One Abbotsford, B.C. woman experienced an interesting welcome to the neighbourhood when she found three severed elk heads on the gravel road near her home.
But they weren’t intended for her. Instead, a hunter had placed them there to ward off partiers and thieves.
Julia Power had just moved into a subdivision that backs onto Farina Road, and was driving on it Friday morning when she spotted what looked like a horse head on the roadside.
Intrigued yet horrified, she got out of her car to look closer, she told The Huffington Post Canada.
Warning: The photo below may be disturbing.
An Abbotsford resident found these elk heads on a road near her home. (Photo: Julia Power/Facebook)
”I’m thinking, ‘Is this normal? Is this something that hunters do on the regular?'” she said.
She called the B.C. Conservation Officer Service, who quickly dispatched an officer to figure out what had happened.
“They were helpful, but very weirded out at first,” she said.
Conservation officer Don Stahl told HuffPost the service panicked at first that the heads could be that of a protected group of animals that live on a nearby mountain.
"We thought a poacher had just wiped out half our herd," he said.
But the true story was a lot weirder.
Hunter 'apologized profusely' when confronted
The animals had been hunted by three people up in northern B.C. as part of a draw for those with hunting licences, Stahl told the Abbotsford News.
One of the hunters, who Power told HuffPost lives in her subdivision, was tired of people doing drugs, partying and dumping their garbage on Farina Road, so he left the bounty there as a message, Stahl told the publication.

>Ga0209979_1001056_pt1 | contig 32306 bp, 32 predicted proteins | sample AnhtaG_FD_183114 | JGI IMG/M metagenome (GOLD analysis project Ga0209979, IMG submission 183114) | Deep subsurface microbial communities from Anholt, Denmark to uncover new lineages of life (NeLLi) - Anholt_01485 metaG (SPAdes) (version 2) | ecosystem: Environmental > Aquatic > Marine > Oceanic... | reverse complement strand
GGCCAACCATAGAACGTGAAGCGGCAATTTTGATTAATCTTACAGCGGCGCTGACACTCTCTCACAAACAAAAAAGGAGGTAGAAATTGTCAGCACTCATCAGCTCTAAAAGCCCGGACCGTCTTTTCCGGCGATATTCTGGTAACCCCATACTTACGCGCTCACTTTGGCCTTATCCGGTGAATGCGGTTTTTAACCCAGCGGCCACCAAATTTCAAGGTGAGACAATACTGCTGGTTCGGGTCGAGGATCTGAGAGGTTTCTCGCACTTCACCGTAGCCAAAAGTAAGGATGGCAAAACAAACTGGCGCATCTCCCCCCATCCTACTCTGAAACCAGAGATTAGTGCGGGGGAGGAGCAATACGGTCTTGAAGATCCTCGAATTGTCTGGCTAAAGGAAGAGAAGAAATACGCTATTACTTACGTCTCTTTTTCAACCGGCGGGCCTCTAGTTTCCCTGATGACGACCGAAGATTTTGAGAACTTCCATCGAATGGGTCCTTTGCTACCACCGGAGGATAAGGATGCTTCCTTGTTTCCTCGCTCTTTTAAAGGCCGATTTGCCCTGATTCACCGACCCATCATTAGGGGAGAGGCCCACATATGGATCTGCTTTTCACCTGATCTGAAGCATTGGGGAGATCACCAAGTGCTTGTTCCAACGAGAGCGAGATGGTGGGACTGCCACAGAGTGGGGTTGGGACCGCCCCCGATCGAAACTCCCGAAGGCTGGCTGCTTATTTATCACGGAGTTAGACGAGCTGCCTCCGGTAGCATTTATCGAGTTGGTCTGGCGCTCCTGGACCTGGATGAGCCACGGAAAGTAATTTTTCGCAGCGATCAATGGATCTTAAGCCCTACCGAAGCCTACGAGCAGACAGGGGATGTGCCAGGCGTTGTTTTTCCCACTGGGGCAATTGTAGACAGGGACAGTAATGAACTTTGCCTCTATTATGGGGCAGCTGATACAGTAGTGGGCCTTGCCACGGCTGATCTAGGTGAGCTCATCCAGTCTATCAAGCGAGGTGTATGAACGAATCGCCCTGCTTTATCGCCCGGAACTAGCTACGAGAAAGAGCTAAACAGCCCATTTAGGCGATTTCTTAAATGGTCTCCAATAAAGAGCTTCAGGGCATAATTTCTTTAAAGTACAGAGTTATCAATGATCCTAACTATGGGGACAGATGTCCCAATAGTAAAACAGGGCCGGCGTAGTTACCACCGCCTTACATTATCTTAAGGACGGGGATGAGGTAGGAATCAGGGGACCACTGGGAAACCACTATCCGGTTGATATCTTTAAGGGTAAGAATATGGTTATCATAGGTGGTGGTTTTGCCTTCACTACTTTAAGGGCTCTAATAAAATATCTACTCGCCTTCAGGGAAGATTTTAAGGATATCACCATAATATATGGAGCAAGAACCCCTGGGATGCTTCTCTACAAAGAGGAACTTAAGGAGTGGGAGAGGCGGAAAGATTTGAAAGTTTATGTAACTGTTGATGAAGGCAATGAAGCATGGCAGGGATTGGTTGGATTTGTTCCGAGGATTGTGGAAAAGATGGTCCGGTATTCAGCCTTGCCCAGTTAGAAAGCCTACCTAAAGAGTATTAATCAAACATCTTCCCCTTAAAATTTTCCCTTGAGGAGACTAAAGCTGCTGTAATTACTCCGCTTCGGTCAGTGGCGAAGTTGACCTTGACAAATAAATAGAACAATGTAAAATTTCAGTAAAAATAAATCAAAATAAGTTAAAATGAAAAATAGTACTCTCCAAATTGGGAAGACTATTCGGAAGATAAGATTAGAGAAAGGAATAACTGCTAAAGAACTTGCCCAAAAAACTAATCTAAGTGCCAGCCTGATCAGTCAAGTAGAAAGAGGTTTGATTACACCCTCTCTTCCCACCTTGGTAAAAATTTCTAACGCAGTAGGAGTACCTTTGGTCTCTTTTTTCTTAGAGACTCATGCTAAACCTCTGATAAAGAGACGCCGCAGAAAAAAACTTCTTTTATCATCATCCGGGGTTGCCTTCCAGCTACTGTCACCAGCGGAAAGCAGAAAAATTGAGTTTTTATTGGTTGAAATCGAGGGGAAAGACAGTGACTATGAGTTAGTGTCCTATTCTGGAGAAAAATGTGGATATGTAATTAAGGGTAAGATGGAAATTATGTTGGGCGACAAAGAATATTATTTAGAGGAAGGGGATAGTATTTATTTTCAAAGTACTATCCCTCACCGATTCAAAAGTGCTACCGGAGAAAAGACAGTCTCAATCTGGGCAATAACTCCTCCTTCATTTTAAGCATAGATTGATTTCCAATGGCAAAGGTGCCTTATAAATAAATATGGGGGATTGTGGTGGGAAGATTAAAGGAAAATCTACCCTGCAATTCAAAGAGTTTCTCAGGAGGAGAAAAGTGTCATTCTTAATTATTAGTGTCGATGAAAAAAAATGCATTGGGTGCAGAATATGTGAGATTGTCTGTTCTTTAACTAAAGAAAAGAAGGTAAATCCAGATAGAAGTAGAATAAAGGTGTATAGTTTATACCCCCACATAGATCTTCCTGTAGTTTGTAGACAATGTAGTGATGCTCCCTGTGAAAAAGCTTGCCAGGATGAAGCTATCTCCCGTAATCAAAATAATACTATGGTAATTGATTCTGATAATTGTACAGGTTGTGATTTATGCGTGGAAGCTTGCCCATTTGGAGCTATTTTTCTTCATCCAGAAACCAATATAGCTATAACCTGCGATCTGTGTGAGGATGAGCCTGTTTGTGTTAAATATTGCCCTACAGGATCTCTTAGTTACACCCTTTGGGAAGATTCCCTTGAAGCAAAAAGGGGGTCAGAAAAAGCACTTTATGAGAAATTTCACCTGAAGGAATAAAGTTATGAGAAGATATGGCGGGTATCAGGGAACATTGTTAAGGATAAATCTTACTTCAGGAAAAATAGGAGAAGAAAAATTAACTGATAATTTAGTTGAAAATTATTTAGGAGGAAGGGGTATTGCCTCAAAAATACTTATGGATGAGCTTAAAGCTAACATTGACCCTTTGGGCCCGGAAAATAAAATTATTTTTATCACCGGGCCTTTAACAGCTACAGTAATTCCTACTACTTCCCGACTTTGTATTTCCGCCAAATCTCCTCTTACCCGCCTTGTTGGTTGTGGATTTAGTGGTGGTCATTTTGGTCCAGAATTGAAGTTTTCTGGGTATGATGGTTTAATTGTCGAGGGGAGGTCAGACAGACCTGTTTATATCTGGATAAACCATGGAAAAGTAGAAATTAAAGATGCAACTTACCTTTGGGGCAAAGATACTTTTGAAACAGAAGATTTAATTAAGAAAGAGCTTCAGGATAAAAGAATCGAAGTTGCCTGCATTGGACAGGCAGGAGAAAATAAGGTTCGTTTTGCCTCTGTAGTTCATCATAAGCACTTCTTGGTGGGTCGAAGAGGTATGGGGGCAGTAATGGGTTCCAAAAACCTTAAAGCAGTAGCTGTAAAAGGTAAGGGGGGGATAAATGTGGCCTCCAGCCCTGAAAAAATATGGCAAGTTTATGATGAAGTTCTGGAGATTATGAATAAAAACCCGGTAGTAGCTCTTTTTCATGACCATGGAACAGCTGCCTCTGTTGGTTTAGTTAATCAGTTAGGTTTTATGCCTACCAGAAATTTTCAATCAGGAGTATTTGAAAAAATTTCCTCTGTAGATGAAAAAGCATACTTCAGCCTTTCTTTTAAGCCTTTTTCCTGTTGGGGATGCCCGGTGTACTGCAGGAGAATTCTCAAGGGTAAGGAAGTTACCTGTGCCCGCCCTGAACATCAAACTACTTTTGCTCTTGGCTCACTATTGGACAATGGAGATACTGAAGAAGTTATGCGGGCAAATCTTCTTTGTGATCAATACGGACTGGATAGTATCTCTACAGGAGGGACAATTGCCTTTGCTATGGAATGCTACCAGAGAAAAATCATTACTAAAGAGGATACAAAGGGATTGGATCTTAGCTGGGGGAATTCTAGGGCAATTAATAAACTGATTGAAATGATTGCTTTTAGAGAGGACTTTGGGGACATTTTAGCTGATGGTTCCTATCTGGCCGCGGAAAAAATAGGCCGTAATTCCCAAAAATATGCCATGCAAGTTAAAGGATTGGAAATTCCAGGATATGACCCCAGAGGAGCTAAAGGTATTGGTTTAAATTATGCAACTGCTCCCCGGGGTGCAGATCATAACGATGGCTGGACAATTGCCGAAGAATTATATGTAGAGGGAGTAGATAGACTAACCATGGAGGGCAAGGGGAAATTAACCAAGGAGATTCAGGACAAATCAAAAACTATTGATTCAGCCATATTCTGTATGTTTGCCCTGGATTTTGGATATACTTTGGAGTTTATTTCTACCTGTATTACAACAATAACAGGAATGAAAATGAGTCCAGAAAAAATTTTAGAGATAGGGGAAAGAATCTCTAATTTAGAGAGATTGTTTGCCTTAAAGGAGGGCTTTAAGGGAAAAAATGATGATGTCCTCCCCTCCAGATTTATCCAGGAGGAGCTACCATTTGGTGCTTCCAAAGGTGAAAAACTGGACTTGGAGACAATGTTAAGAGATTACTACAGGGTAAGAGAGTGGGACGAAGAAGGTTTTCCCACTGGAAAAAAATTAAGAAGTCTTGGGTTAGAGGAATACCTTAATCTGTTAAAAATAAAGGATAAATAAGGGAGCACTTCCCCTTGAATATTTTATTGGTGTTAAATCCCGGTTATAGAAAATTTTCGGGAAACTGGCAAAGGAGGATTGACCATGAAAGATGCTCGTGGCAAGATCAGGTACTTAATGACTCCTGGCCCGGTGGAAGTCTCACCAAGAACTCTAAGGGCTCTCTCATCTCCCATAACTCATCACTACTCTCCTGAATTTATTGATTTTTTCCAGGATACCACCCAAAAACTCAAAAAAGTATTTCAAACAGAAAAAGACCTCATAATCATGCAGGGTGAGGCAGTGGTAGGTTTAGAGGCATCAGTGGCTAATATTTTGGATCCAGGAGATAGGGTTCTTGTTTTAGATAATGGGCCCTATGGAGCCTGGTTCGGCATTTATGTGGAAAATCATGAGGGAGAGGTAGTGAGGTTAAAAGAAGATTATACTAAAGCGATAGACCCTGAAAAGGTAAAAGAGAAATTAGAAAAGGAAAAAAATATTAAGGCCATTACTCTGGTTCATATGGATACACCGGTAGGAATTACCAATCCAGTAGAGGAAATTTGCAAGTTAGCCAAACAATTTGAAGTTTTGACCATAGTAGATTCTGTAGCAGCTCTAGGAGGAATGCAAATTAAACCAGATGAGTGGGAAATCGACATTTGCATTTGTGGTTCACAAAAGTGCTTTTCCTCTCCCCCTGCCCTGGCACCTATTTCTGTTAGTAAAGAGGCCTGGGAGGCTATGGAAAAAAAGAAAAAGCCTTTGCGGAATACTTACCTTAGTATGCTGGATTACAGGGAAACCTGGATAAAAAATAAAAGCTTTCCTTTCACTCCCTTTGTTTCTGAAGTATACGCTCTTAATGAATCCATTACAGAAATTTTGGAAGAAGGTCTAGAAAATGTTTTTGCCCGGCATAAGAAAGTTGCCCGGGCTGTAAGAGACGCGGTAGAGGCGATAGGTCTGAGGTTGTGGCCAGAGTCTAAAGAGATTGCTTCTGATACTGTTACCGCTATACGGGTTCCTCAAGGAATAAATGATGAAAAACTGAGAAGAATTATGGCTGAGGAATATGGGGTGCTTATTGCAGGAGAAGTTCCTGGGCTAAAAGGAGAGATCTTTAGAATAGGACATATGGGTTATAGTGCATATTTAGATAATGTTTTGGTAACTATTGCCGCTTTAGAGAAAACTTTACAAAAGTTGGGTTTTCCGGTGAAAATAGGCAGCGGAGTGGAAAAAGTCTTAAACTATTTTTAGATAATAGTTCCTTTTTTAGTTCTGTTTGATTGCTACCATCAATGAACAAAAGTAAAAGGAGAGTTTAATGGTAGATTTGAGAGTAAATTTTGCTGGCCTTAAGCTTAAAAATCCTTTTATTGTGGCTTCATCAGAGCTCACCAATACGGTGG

He also told HuffPost the man was angry about a number of break-and-enters in the neighbourhood.
"It wasn’t really a good idea on his part to place the heads there like that,” Stahl told the Vancouver Sun.
"I gave him a written warning, he apologized profusely and he removed the heads."
"Not how I'd go about getting rid of teenagers, that’s for sure."
Believe it or not, the man had a good reason for keeping the heads. Stahl told HuffPost hunters use them to prove that any meat they transport came from a female elk.
Power said she did notice a lot of garbage on Farina Road, including an abandoned mattress in the trees. But she still disapproves of this form of justice.
"It’s very disturbing. Not how I’d go about getting rid of teenagers, that’s for sure."
This isn't the first instance of a B.C. resident using a dead animal as a deterrent. Dead buzzards were spotted strung up on a property in Wardner, near Cranbrook in 2010. HuffPost Canada Editor Michelle Butterfield said the birds were meant to keep people away and to show the homeowners' opposition to a proposed area development.
A photo of a dead buzzard strung up on a property in Wardner, B.C., in 2010. (Photo: Michelle Butterfield)